Students have the opportunity to enroll on an elective basis in the full range of courses and academic disciplines offered at Rockhurst University. Course descriptions for Rockhurst University courses may be found in the Rockhurst University 2012-2014 Catalog and at http://www.rockhurst.edu/registrar/catalog/index.asp

The following section provides course descriptions for all nursing courses specifically required in the Research/Rockhurst Bachelor of Science in Nursing Program.

Outstanding students who are invited to participate in the Rockhurst University Honors Program take a specially designed curriculum which substitutes for courses normally required. Descriptions of this program and honors courses may be found in the Rockhurst University Catalog. More information may be obtained from the Director of the Honors Program.

Undergraduate courses are numbered from 1000 to 4990. Courses numbered from 1000 through 1990 are intended primarily for students in their first year of post-secondary study. Courses numbered from 2000 to 2990 are intended primarily for sophomore students. Courses numbered from 3000 to 3990 are intended primarily for junior students. Courses numbered from 4000 to 4990 are intended primarily for senior students. Nursing course numbers ending in 0 are for the traditional B.S.N. and those ending in 1 are for the Accelerated B.S.N.

The number in parentheses following the course number and title indicates the semester credit hours for that course.

Nursing Courses

Current Curriculum for Classes of 2018 and 2019

NU 1000 Freshmen in Nursing (1)

The purpose of this course is to help first-time college students as they transition from high school to Rockhurst University and then into the nursing program.  Freshmen in Nursing Seminar will facilitate student progress by connecting pre-nursing students with resources, developing their academic and interpersonal communication skills, and encouraging self-reflection and personal growth. Pre-requisite: Direct admission into the nursing program.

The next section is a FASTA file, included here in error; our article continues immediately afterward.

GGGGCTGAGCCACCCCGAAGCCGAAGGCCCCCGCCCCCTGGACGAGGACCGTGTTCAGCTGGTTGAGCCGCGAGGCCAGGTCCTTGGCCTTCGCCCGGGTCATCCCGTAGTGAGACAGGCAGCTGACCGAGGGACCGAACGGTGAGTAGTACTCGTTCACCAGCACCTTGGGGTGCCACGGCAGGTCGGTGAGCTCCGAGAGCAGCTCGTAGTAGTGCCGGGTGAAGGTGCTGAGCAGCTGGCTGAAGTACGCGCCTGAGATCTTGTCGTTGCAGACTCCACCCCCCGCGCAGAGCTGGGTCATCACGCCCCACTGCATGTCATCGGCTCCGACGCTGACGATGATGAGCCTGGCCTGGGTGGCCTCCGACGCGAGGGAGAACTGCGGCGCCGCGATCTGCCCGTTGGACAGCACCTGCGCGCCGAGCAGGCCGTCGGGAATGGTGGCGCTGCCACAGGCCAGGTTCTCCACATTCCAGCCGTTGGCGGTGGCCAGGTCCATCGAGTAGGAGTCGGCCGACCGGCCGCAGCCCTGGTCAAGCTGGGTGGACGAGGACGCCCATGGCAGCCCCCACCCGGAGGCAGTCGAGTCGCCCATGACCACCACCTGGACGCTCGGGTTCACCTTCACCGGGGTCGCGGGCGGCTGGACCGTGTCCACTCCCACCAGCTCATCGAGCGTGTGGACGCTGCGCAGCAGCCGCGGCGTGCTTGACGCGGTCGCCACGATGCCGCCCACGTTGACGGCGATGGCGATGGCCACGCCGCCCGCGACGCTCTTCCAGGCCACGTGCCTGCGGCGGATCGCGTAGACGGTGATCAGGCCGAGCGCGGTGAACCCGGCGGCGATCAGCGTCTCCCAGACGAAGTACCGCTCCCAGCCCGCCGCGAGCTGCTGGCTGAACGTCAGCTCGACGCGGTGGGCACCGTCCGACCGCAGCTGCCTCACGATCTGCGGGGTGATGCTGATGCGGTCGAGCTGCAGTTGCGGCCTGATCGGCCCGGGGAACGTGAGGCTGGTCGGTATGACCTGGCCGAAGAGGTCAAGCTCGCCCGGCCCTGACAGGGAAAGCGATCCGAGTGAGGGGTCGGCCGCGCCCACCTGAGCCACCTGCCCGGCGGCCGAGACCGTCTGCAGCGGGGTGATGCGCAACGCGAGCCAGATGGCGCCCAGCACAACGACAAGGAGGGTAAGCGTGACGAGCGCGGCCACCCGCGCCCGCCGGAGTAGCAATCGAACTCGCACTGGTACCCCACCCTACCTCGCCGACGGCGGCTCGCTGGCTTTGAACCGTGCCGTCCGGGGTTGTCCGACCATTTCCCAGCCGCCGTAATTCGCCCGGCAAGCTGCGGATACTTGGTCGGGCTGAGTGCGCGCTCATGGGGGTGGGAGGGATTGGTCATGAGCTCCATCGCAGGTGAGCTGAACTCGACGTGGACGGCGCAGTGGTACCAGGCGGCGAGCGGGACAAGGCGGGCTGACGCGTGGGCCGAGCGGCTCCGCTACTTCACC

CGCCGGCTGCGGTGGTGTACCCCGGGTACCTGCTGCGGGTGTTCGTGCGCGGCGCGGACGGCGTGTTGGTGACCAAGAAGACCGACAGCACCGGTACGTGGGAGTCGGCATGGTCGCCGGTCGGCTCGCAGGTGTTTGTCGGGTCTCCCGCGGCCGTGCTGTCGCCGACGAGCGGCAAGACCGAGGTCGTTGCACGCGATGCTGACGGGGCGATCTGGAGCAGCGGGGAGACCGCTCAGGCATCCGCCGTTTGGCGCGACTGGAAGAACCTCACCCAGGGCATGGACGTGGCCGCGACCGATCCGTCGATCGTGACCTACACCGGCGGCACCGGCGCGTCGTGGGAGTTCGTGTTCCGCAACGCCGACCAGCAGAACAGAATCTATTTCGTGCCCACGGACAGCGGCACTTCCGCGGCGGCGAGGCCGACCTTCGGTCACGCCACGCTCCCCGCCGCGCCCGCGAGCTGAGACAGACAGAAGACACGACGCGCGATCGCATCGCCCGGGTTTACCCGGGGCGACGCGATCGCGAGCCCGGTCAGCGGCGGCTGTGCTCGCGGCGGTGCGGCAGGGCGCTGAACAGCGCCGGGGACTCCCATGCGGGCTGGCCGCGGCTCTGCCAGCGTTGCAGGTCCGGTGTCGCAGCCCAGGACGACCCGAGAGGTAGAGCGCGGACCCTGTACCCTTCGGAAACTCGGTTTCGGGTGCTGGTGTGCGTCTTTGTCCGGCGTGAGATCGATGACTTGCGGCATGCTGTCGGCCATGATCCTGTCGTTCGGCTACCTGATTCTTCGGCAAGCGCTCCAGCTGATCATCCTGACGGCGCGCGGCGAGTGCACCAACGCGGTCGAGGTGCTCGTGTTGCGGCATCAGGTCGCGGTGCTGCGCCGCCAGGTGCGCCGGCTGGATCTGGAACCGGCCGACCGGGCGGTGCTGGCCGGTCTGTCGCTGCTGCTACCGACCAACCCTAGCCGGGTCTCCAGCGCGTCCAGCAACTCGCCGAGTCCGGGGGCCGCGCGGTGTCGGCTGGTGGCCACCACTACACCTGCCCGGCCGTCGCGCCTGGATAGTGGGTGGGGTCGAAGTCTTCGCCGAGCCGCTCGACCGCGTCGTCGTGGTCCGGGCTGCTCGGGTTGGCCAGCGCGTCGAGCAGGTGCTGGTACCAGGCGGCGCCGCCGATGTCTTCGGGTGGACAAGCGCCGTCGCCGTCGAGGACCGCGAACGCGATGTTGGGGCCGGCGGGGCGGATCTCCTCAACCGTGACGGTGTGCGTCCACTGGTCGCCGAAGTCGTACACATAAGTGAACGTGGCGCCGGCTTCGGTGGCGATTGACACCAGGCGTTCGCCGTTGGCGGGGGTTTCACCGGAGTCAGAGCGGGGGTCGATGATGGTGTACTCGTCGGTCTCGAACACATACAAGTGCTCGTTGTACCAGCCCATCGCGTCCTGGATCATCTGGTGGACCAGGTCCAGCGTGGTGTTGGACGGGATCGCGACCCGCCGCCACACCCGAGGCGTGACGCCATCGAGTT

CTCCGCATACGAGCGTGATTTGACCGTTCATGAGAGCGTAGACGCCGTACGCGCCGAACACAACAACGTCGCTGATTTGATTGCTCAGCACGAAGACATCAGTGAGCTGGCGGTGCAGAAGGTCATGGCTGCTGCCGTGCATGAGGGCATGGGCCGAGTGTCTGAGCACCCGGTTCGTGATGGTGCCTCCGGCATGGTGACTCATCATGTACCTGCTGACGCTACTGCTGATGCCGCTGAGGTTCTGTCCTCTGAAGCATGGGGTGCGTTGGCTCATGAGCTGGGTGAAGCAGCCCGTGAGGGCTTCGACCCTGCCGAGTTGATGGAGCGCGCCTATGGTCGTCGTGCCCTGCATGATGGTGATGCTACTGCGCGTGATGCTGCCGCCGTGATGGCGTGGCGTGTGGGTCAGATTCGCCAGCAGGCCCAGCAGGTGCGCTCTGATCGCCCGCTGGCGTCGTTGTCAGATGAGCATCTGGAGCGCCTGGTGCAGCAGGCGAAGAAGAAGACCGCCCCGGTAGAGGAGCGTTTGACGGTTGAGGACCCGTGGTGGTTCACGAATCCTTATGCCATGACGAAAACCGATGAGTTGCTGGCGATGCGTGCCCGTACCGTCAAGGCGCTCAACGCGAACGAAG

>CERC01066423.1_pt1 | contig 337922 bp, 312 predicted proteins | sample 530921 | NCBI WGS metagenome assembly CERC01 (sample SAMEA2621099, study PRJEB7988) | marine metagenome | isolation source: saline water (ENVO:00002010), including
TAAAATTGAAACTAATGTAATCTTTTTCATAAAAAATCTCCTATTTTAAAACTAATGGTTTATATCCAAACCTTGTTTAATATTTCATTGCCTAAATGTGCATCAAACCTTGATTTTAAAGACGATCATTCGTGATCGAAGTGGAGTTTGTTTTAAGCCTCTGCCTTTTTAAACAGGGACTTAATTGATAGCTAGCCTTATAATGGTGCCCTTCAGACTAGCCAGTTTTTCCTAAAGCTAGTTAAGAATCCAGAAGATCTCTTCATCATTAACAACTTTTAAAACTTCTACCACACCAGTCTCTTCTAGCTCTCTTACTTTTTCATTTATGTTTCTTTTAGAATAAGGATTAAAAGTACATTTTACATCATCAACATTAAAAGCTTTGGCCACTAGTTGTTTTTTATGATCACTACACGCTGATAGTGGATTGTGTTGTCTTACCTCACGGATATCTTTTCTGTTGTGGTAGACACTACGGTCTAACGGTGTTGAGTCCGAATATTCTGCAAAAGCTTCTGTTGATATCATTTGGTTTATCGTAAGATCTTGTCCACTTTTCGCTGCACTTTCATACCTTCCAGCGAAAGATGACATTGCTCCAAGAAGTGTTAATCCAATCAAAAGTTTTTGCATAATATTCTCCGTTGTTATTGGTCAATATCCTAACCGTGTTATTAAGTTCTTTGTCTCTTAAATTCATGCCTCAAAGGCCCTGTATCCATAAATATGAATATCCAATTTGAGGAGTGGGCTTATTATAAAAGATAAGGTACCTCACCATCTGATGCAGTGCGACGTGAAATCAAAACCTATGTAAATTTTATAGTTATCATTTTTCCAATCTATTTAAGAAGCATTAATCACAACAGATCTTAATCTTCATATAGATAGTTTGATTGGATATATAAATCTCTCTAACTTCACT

NU 2030/2031. Foundations of Nursing Practice (3)

This course focuses on foundational concepts and nursing skills essential for the practice of professional nursing. Learning experiences occur in the classroom and college laboratory. Prerequisites: BL 2929, BL 3030/3031, BL 3040/3041; and MT 1190 for Traditional B.S.N.

NU 2050/2051. Nursing Health Assessment (2)

In this course, students learn to assess adult client health status. The emphasis is on normal assessment findings and recognition of deviations from normal. Learning experiences occur in the classroom and college laboratory. Prerequisites: BL 2929, BL 3030/3031, BL 3040/3041; and PY 1000.

NU 2750. Normal Nutrition (2)

This course focuses on principles of nutrition which promote health and normal growth across the lifespan. Nutritional practices which enhance health are explored. Factors which affect food habits and nutritional practices are examined. Common nutritional problems are discussed. The student is introduced to methods to assess nutritional status across the lifespan.

NU 2850/2851. Pathophysiology (3)

This course focuses on alterations in biologic processes that affect the body’s internal homeostasis. A conceptual approach will be used to emphasize general principles of pathophysiology. The etiology, pathogenesis, clinical manifestations, and sequelae of various alterations of human structure and function will be examined. Knowledge from the basic and clinical sciences will be integrated. Prerequisites: CH 1050/1060; BL 2929, BL 3030/3031; 3040/3041.

NU 3100/3101. Professional Concepts (3)

This course focuses on professional concepts and values central to nursing. Selected topics will be examined to promote the student’s professional development. All NU 2000 courses, PY 3400, CT 2000, BL 3100/3101, Pre or Corequisites: NU 3200/3201, NU 3210/3211.

NU 3200/3201. Adult Health Nursing I (3)

The primary focus of this course is the nursing management of adult health. Strategies for disease management and health promotion are addressed in the care of adult clients with fluid and electrolyte, cardiovascular, endocrine, musculoskeletal, and sensory-perceptual alterations. Prerequisites: All NU 2000 courses, PY 3400, CT 2000, BL 3100/3101, Pre or Corequisites: NU 3100/3101, NU 3210/3211, NU 3330/3331.

NU 3210/3211. Adult Health Nursing Practice I (3)

The focus of this course is the clinical application of nursing concepts, skills, and health assessment techniques. Students utilize the nursing process while caring for adult clients on medical-surgical acute care units. Prerequisites: All NU 2000 courses, PY 3400, CT 2000, BL 3100/3101, Pre or Corequisites: NU 3100/3101, NU 3200/3201, NU 3330/3331. 

NU 3220/3221. Older Adult Health (2)